RBI maintained a relatively balanced view in its monetary policy outlook, while deciding to keep rates unchanged.
Over the past week, there was quite a bit of volatility seen in the rupee pairs as well in the long term bonds from the sovereign. The most keenly watched event for domestic traders was the RBI monetary policy. RBI maintained a relatively balanced view in its monetary policy outlook, while deciding to keep rates unchanged. It indicated that there is room for further moderation if disinflationary pressures increase. However, RBI also cautioned against rising trend in core inflation. Uncertainty surrounding monsoon and global financial market turmoil can have a positive effect on inflation. RBI emphasised on the benefits of easy of liquidity that is persisting in the Indian economy. In an environment of easy liquidity transmission of lower rates improve. However, RBI also indicated that it would look to keep the short term money market rates around the repo of 7.25%. Seasonality can lead to consumer inflation falling to below 5% over the next couple of months but by Jan-March of 2016 it expects CPI to rise to 5.8%, 0.2% less than what it had forecasted in the June policy. Overall, we expect, RBI to maintain a dovish policy stance through guidance and liquidity flow. Further reduction of rates can occur if growth fails to pick-up by end of the calendar year. Indian economic growth has weakened significantly over the past 9-12 months. At the same time, supply side push from government should provide further impetus to disinflationary trend. Therefore, for RBI to move on rates, we believe, it needs to see further evidence that growth is failing to rebound. A global economic shock can also prompt a more dovish stance from RBI.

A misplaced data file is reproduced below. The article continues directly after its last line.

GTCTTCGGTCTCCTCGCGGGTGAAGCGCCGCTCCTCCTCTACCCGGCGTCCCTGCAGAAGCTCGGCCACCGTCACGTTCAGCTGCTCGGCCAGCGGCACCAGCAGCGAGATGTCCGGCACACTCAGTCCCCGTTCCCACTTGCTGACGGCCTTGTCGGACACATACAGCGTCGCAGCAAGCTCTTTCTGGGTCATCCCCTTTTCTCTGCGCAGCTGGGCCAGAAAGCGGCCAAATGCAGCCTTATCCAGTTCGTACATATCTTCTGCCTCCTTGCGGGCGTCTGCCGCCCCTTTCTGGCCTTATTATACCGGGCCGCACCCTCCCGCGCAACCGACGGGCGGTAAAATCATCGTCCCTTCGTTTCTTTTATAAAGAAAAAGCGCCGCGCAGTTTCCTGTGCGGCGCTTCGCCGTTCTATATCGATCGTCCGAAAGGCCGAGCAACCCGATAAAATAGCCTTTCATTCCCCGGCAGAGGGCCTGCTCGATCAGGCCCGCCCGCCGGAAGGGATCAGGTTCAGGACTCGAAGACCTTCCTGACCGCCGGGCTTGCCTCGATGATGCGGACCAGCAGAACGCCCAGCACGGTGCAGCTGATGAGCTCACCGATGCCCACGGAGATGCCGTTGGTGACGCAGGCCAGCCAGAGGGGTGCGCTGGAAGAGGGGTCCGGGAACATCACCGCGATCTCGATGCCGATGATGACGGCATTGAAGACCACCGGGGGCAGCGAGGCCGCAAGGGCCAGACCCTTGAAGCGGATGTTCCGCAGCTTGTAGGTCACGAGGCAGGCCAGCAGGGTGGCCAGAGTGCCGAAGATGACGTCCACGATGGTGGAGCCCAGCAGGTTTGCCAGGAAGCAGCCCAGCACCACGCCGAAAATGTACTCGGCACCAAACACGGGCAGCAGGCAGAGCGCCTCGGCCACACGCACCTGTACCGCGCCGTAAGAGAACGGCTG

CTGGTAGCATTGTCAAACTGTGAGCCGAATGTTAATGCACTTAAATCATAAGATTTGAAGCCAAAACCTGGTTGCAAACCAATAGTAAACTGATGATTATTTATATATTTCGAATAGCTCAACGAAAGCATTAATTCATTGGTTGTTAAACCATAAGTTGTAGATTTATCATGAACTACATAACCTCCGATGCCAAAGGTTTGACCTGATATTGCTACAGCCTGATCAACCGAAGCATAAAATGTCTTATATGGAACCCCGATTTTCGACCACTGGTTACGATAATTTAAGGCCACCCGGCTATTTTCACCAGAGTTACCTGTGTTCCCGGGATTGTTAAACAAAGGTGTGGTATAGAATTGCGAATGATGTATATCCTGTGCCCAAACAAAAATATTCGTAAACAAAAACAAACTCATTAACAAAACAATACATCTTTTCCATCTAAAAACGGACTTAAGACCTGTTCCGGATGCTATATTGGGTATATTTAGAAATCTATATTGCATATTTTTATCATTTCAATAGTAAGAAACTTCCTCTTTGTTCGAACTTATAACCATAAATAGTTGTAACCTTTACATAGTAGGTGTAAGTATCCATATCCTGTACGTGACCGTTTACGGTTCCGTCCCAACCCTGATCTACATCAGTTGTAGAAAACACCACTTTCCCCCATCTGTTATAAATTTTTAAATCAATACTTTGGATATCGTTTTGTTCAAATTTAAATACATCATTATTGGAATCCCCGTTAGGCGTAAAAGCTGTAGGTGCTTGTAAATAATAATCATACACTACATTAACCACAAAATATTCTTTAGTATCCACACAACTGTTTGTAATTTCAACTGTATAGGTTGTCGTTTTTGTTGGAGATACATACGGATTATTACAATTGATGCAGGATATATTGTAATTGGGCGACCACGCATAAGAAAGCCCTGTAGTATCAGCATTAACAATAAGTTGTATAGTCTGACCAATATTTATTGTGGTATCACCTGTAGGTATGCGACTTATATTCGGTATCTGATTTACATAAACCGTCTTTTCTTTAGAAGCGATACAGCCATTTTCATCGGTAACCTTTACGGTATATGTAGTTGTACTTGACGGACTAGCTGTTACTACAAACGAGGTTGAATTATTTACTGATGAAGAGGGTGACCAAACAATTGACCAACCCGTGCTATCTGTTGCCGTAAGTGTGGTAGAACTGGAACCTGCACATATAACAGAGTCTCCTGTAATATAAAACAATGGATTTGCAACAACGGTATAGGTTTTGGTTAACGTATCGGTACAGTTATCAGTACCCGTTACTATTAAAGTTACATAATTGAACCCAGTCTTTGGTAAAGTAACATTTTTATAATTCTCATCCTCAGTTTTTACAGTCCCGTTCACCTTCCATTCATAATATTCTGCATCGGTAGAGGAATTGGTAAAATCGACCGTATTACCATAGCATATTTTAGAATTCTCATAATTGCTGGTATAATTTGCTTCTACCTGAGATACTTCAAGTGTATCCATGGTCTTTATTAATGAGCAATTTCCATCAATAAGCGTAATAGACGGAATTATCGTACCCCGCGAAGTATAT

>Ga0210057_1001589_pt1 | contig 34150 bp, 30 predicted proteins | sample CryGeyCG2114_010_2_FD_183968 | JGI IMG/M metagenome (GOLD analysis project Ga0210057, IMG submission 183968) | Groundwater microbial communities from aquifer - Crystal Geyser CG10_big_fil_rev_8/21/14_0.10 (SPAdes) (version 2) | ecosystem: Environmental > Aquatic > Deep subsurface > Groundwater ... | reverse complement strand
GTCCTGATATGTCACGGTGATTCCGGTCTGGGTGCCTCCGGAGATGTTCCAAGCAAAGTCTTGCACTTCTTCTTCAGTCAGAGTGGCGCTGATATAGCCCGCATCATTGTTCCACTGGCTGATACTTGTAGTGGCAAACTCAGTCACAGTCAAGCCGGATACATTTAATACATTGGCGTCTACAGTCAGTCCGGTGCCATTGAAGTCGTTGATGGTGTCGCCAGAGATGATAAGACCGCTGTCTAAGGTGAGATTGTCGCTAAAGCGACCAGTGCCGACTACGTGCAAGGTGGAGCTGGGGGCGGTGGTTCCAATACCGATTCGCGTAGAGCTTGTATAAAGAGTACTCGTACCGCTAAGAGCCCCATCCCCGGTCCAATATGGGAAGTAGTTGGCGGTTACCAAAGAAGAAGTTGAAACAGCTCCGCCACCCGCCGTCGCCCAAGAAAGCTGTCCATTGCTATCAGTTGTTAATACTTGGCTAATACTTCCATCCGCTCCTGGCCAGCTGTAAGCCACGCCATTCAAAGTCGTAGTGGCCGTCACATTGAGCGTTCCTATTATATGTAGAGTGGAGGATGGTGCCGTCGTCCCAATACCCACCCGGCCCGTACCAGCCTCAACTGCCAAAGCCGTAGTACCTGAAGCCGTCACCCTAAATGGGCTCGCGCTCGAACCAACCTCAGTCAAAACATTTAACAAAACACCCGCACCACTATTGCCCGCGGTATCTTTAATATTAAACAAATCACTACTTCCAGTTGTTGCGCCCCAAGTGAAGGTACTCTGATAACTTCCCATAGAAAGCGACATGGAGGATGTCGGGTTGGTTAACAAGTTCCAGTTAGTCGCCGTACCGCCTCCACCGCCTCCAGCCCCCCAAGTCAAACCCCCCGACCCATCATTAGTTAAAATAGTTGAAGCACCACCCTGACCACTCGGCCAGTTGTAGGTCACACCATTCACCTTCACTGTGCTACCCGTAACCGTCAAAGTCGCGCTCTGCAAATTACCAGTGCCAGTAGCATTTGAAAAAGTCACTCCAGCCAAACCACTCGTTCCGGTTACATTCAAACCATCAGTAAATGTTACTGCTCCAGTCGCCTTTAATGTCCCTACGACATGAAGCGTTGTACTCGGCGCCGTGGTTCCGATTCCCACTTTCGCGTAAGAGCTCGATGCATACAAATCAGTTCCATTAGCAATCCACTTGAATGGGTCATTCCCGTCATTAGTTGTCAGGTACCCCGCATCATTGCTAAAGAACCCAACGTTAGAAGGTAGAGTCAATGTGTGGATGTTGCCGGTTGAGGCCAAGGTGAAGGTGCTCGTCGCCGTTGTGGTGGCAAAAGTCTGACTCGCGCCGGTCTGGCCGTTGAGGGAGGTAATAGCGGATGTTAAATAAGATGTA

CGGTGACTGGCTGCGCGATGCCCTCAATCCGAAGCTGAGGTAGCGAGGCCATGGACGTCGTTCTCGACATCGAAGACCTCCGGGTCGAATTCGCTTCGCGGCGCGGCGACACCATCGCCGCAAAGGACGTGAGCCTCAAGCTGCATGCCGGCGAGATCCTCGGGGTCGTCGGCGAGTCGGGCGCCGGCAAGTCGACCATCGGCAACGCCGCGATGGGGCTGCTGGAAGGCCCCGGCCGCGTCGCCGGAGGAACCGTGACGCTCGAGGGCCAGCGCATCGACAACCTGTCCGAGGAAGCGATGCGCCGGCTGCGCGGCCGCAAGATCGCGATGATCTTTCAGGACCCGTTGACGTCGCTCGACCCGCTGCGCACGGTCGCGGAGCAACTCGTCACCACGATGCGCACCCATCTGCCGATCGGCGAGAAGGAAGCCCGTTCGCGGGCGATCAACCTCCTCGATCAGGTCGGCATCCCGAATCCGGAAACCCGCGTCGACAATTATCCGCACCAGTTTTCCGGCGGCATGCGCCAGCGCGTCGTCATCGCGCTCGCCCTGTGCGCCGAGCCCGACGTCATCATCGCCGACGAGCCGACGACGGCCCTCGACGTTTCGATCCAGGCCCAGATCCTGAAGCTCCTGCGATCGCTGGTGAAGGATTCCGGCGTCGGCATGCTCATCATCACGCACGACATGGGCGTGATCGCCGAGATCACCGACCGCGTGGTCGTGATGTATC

Turning our attention away from RBI, towards the global markets, we saw a major development in the SDR issue in China. The International Monetary Fund should put off any move to add the Yuan to its Special Drawing Rights currency basket until September 2016, an IMF staff report said, a move that would effectively end the Chinese currency’s chances of an early inclusion. China has been caught hard choices, should it weaken Yuan and face the unintended consequences or not do that and see the economy grind lower even more. Over the past five quarters, and could be very much sixth once the third quarter data comes out, Chinese economy has been witnessing a nearly record pace of capital outflows. It is estimated around $800 billion of outflows occurred. Over that period how much has Chinese yuan weakened against the US dollar? Barely 2%. How much did the global currencies depreciation against the US dollar? Between 10-40%. Therefore, it was the Chinese central bank that has been selling down its FX reserves to prevent a sharp slide in its currency. The Chinese FX reserves are down more than $300 billion from its peak a year ago. However, by selling yuan its finding itself in worse-off zone. Every dollar it sells, it needs to buy over 6 units of yuan. Hence, leads to contraction of money supply. With economy decelerating sharply and deflation mounting in an over-leveraged economy, the cocktail appears dangerous. A weaker yuan can help import some inflation and also help its export sector. Without any supporting crutches, Chinese exporters are becoming losers in the game of global currency war. Therefore, we expect Chinese central bank to throw monetary firepower like slashing reserve ratios and even lowering interest rates and possibly a QE later down the road. All these things can finally break the floor underneath and trigger a sizable devaluation in the currency. A sharply weaker yuan, can only trigger further capital outflows from the hot money segment but also cause geo-political blowbacks across Asia, Europe and Americas.